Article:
2. have long-term resident status in Sweden or another EU Member State;
  3. have a residence permit in Sweden or another EEA state, Andorra, Monaco, San Marino, Switzerland or the Vatican City;
  4. have a national visa for Sweden or a national visa valid longer than three months in another EEA State, Andorra, Monaco, San Marino, Switzerland or the Vatican City;
  5. have family ties as specified in Chapter 3a, Section 2, first paragraph, or Chapter 5, Section 3, first paragraph, points 1–4, or Section 3a of the Aliens Act (2005:716) to a person covered by any of points 1–4 or to a Swedish citizen, or
  6. lives in one of the following countries*
  • Australia
  • Canada
  • Georgia
  • Japan
  • New Zealand
  • Rwanda
  • South Korea
  • Thailand
  • Tunisia
  • Uruguay

* Montenegro, Serbia, Algeria and Morocco were previously included on this list. On 17 July 2020, the Government decided that, as of 19 July, residents of Serbia and Montenegro would no longer be exempted from the entry ban. On 3 August 2020, the Government decided that, as of 5 August, residents of Algeria would no longer be exempted from the entry ban. On 13 August 2020, the Government decided that, as of 15 August, residents of Morocco would no longer be exempted from the entry ban. However, other exemptions from the entry ban may continue to apply to residents of Montenegro, Serbia, Algeria and Morocco.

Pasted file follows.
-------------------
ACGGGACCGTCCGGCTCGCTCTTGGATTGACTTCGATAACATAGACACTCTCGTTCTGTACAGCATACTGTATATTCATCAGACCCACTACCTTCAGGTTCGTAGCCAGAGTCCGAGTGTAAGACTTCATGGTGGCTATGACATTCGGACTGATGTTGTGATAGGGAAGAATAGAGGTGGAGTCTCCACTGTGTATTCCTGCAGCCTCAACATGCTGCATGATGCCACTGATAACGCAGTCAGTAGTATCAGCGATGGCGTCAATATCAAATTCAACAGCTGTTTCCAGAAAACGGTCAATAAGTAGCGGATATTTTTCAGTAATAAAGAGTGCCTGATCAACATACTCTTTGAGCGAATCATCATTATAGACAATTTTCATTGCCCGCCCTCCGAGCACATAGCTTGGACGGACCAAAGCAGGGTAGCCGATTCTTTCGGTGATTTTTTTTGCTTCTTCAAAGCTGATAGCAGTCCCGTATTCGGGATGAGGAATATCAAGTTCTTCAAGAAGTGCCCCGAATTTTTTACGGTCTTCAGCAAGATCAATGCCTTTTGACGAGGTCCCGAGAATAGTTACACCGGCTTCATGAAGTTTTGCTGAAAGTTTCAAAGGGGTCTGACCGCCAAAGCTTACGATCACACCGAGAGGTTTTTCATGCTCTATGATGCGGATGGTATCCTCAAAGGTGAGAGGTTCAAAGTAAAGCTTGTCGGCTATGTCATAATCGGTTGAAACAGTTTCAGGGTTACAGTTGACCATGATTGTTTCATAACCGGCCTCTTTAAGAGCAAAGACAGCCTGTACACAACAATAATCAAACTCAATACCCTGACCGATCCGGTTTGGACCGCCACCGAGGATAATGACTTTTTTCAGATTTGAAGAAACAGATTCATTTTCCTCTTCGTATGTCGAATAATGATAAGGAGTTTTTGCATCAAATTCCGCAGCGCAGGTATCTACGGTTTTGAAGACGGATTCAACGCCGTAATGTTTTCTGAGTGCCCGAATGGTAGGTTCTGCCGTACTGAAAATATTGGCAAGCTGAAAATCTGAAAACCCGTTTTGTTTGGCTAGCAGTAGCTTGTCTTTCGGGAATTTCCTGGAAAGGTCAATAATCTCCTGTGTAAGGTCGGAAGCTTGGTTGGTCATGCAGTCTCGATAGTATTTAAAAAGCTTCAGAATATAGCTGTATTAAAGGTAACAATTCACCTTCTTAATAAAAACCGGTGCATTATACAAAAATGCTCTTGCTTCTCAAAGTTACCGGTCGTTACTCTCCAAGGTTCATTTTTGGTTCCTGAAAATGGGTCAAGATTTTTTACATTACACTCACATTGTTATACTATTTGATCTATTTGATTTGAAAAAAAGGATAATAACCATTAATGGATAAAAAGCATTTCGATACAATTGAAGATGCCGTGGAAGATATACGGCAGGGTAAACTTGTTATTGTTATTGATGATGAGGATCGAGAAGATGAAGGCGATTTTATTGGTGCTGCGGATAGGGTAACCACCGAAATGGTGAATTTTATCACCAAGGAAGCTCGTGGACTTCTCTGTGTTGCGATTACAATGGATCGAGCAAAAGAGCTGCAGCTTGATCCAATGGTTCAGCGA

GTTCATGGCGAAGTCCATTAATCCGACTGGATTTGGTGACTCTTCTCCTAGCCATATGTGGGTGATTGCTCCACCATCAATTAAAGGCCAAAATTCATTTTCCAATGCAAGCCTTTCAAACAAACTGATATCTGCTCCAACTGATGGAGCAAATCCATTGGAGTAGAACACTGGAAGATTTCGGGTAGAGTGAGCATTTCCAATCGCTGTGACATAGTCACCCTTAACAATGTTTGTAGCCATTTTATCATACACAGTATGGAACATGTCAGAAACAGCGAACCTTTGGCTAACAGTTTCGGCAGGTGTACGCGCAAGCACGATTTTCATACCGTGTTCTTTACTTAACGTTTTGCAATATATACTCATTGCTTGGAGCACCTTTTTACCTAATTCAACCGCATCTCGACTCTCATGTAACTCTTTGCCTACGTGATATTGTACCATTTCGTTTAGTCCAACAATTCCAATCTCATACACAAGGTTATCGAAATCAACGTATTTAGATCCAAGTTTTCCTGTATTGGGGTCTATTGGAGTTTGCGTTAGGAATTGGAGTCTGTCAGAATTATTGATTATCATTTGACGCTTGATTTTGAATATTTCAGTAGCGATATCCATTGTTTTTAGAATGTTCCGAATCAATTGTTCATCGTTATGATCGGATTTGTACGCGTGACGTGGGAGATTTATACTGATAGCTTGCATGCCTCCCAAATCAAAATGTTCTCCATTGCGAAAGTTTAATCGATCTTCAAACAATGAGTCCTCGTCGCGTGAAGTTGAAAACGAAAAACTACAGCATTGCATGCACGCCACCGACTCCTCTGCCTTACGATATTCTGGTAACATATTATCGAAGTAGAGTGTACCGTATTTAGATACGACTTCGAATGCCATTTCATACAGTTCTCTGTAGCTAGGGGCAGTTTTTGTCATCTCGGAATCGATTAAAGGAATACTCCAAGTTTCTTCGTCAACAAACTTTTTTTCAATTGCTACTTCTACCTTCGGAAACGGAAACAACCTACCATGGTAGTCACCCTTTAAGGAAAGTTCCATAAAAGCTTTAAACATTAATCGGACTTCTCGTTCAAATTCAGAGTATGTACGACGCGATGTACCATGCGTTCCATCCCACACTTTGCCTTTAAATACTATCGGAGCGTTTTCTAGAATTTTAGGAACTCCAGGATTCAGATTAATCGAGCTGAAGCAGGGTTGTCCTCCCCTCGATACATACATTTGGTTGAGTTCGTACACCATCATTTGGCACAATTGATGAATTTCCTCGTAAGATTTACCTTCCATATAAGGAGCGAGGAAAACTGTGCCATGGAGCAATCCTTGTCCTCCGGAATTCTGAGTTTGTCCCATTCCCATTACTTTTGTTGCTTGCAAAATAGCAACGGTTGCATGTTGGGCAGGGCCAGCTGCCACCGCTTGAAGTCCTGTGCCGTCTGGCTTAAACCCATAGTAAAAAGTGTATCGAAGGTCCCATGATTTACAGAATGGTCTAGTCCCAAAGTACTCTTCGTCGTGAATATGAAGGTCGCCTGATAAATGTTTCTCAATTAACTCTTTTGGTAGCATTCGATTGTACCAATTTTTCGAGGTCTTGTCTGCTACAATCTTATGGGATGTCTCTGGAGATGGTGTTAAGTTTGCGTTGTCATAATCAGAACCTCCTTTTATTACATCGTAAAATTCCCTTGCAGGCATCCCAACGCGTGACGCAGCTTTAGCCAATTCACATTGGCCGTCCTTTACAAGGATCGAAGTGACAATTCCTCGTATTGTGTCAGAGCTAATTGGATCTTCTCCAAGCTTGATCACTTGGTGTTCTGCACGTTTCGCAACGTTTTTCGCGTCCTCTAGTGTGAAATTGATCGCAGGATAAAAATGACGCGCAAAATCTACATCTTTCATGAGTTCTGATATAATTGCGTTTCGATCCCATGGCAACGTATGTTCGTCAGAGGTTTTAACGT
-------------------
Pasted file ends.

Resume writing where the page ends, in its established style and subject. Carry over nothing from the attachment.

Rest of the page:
In addition, the entry ban does not apply to people with an essential need or function in Sweden. For example, this may be the case for:

  • healthcare workers, researchers in health and medical care and elderly staff;
  • frontier workers;
  • seasonal workers in the agricultural, forestry and horticulture sectors;
  • personnel transporting goods and other staff in the transport sector;
  • people covered by Chapter 2, Section 10 of the Aliens Act (2005:716);
  • people who work in international organisations or are invited by such organisations and whose presence is necessary for the organisations’ activities, military personnel, aid workers and civil defence staff;
  • passengers in transit;
  • people with imperative family reasons;
  • seafarers;
  • people in need of international protection or for other humanitarian reasons;
  • people who travel for the purpose of studying; and
  • highly skilled workers, if the job the alien is to perform cannot be postponed or performed remotely.

The above list of people who can be considered to have an essential need or function is for illustration only and there may therefore be other categories of people who may be exempted.

It is the responsibility of the enforcing authorities (primarily the Swedish Police Authority) to determine in each individual case how the exemptions are to be interpreted and which decisions are to be made. The purpose of the measure is to mitigate the effects of the SARS-CoV-2 virus. This is a temporary measure.

The Government has chosen to follow what was agreed at EU level regarding the groups not to be included in the entry ban. The list of exemptions from the travel ban is in accordance with the exemptions recommended by the European Commission to Member States.

Following a recommendation by the Council, the Government decided most recently on 2 July to ease the restrictions in relation to more travellers. The entry ban is an exceptional measure and it is important that it does not affect individuals more than is necessary.

The Government is closely monitoring developments concerning the COVID-19 pandemic and has continuous contact with the responsible public authorities and other countries.